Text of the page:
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mixed media - 2001:04





MO-door & chairs

MO-bags, fireplace, towels

Monumental obsessions
couch, bath (mixed media 2360mmx1360mm), bags, box, case, sheets (mixed media 1180mmx1360mm), door and chairs (mixed media 1230mmx1840mm)

exhibited at Bath Street Gallery, Auckland December 2004 

Close your eyes for a moment. Now with your mind’s eye, try to capture images of some key objects in your home environment that speak volumes about the most fundamental functions of that space – be it social interaction, the unfolding of relationships, the caring for and sharing with others, the exploration of self. The domestic environment is potentially a space for some of the most challenging experiences in our entire lives. It is here we can encounter powerful emotions wrapped up in the complexities of relationships and human endeavour.The objects at the core of this intensity, those items of furniture or utensils that you might now be thinking of, are often those embroiled in the most social or the most mundane of activities: a living room couch, the open fire, the clothes line, beds, the bath, the dining table, the laundry buckets and everyday kitchen items. Now remove the myriad of emotions surrounding these objects. Consider them instead for their potential symbolic nature, for what they can, in turn, tell you about a world far beyond their domestic context.
This is the world that Maree Horner is interested in, a world where the artist demands that the domestic objects she paints tackle a bigger job than that dictated by their obvious daily functions. They must work hard to create new and potent associations, indeed to challenge and provoke. As writer Roger Peters has said, “The whole weight of culture might, in the end, find its denouement in relation to a piece of furniture.”
Not every object is up to the job but by using selected ones from around her home as her primary visual imagery, Horner principally explores the nature of the relationship between the feminine and the masculine, between the mind and the body, between eroticism and fantasy. She deals with the internal and the external, the unspoken and the articulate, the provocative and the familiar.
A cardboard box, painted fleshy pink, could be read in feminine, nurturing terms, for example, while it can also be seen as an element in a still life composition. (The same can be said for her buckets, jugs and pots.) It can also operate as a monumental landscape element, taking on architectural forms and dictating the equation between space, form, volume and scale. In another example, the couch is a strong metaphor with direct human associations – it also has arms, legs, a back and spine but the shadows and crumpled cushions also create a new landscape within its folds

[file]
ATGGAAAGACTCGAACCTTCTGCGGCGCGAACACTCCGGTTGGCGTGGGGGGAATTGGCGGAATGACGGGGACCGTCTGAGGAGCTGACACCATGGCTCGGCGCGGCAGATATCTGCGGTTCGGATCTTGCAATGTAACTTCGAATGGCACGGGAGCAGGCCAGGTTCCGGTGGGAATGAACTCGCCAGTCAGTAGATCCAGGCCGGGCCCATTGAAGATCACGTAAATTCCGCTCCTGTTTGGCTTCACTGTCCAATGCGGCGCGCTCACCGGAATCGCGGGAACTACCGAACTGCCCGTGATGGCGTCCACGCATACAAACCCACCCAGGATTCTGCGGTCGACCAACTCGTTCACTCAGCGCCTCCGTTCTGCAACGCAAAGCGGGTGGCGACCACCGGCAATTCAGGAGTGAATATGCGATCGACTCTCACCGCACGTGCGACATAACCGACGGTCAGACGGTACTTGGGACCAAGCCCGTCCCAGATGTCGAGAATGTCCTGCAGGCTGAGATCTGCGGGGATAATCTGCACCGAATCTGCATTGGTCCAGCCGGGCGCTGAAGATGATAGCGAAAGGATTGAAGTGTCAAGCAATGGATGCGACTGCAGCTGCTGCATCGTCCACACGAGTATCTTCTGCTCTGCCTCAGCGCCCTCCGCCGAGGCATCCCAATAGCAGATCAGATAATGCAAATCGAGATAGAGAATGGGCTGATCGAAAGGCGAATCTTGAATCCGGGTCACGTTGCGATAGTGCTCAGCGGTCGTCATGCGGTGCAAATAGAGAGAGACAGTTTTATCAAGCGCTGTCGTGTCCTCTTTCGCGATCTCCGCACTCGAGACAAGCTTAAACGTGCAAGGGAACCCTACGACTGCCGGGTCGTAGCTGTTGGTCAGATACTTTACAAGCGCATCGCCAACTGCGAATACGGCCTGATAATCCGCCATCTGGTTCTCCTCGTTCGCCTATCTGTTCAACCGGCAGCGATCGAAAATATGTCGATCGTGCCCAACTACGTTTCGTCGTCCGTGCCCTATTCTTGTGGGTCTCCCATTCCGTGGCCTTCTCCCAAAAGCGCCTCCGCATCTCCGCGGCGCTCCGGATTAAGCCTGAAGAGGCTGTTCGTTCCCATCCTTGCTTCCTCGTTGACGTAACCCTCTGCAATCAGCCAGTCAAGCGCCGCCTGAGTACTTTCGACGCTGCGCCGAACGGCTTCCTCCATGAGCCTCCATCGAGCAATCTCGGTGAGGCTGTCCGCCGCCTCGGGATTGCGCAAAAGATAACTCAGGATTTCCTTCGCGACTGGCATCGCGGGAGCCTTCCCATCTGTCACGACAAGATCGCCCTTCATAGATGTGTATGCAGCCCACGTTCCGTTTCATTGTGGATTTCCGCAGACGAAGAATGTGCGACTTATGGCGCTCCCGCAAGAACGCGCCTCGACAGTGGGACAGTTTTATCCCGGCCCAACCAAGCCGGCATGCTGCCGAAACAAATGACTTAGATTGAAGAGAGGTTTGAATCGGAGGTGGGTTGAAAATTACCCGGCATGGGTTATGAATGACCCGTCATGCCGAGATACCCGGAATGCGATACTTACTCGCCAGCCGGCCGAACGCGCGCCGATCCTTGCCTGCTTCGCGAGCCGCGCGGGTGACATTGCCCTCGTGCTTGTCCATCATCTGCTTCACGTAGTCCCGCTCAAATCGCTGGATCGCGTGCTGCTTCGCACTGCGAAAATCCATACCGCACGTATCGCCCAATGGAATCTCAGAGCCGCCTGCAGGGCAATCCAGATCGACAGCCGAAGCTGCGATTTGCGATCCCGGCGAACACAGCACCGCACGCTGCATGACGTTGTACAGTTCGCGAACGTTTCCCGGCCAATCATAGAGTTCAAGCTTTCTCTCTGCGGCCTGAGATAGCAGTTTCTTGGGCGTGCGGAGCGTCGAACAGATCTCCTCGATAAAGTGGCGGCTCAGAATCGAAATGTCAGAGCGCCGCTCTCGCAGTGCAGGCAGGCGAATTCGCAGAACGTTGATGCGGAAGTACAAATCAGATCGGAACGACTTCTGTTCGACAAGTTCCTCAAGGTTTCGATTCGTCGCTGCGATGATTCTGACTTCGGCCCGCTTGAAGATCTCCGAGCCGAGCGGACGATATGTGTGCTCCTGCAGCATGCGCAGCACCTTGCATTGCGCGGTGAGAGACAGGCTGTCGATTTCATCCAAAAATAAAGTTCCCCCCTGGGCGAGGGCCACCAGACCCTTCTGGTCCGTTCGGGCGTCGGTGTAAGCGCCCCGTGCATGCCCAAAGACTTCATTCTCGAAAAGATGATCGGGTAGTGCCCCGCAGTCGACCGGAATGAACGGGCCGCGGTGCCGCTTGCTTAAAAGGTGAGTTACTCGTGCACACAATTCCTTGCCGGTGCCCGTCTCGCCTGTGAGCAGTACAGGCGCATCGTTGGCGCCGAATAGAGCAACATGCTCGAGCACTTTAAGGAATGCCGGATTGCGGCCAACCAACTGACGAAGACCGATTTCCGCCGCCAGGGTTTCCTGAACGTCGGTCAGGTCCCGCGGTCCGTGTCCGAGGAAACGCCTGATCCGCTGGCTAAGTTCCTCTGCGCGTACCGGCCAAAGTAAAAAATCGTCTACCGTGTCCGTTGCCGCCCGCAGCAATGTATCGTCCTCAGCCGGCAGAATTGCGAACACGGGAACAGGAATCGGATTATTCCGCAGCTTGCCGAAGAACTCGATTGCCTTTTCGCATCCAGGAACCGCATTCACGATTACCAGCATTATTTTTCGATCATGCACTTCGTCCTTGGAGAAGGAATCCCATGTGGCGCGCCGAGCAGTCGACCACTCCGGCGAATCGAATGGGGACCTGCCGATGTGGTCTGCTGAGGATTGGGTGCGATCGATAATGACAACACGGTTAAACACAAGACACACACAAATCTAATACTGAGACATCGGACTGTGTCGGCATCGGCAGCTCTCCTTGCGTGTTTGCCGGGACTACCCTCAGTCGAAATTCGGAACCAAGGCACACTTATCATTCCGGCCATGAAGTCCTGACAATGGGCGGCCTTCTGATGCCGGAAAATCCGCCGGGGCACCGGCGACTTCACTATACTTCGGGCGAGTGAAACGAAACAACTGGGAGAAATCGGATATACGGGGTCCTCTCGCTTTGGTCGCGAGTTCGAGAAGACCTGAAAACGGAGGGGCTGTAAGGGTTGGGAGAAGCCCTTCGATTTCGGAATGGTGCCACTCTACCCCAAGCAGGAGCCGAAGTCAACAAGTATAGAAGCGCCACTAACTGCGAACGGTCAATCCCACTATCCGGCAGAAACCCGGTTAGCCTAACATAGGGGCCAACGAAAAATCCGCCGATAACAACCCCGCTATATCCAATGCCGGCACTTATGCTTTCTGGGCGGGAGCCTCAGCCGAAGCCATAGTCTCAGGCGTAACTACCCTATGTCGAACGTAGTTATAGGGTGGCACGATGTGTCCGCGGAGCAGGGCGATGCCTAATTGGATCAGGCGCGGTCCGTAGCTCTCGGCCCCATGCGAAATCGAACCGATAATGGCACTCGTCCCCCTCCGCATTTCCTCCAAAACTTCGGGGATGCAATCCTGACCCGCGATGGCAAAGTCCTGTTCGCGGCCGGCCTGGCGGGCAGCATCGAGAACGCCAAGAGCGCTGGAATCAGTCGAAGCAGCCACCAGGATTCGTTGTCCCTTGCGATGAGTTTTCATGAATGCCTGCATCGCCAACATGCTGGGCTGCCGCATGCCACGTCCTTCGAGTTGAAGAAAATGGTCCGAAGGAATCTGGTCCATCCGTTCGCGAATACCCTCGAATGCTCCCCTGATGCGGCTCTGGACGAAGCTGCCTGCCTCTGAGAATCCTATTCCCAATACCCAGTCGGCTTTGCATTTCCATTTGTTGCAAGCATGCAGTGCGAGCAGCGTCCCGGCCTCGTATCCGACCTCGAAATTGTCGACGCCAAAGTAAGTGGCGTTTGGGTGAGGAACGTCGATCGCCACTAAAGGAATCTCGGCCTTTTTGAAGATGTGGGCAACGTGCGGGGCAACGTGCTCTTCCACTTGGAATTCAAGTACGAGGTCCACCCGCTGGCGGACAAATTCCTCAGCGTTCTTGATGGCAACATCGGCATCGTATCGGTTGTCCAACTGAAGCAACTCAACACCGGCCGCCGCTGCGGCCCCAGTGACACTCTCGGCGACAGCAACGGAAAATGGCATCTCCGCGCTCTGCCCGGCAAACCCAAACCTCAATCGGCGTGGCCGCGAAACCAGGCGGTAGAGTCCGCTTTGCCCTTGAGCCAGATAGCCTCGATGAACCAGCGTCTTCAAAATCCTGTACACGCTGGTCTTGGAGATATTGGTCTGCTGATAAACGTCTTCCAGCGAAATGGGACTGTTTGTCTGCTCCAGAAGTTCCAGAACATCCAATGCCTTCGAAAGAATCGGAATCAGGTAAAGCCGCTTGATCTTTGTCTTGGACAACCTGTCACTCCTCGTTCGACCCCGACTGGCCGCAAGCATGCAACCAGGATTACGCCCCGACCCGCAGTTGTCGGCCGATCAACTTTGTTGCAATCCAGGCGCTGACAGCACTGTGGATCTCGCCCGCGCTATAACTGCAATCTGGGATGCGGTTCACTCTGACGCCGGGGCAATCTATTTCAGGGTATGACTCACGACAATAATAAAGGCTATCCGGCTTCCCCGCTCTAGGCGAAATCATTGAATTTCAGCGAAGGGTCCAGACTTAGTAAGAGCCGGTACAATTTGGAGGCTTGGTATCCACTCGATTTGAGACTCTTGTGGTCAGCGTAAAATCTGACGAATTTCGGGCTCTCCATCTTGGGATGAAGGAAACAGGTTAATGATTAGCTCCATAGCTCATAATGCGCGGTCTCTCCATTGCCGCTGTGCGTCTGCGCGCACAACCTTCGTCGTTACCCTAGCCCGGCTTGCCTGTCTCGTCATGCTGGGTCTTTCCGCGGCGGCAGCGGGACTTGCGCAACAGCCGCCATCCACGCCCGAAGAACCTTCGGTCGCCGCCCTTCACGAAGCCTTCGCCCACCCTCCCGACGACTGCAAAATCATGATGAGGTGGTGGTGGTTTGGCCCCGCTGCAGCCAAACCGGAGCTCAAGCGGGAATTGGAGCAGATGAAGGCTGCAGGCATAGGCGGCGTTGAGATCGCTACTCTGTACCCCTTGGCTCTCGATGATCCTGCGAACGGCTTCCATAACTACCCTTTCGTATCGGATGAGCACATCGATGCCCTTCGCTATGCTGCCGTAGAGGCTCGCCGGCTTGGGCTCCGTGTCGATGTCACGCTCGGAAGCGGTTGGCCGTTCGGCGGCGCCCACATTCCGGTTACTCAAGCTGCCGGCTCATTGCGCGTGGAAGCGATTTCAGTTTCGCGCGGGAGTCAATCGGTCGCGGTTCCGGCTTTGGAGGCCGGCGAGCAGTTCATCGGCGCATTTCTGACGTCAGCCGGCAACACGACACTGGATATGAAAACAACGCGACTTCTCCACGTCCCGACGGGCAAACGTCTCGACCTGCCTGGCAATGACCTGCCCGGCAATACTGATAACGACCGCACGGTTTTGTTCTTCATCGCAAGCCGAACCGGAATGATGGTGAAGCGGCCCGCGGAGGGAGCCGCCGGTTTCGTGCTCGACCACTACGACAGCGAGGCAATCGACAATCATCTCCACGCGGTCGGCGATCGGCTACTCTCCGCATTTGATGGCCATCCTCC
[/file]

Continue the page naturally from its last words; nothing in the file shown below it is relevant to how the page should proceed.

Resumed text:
The mixing up of scale serves to undermine existing power structures symbolically inherent in objects such as monumental marble archways and erect columns and to establish new, more meaningful ones. Horner paints each central object at a life size scale. Her passion for minimalist sculptural installation brings an aesthetic here of a pared down, controlled environment where the viewer’s body, placed in front of the life size objects, instinctively reacts as if standing before a three dimensional scene. You can, in fact, measure yourself in relation to the objects in front of you – like a fireplace or doorway – and therefore in relation to the internal dialogue of the works.
Taking these three key genres, the associations to body, the interest in still life constructions and the manipulation of internal and external landscapes, Horner dislocates the objects she paints and re-contextualises them, often with theatrical effect, so they become players in an uneasy socio-cultural debate.
Essay by Sue Gardiner


Cameo Wall Project - tetuhi-the mark, Manukau 6th March - 12th April 2004
The archaeology of the ideas in this work can be traced back to much earlier works and series. ’The Chair’ (1974) could be said to be the concept godparent of this work, for it too was a work which dealt with a familiar object, and had radicalising features which opened up new spaces for contemplation. In that case it was caused by enmeshing and electrification; a bitter commentary on the anomie and stifling indifference of the era. However ‘The Chair’ lacked the tropes of modernist monumentalism which have become a leitmotiv of Horner’s subsequent work. (1)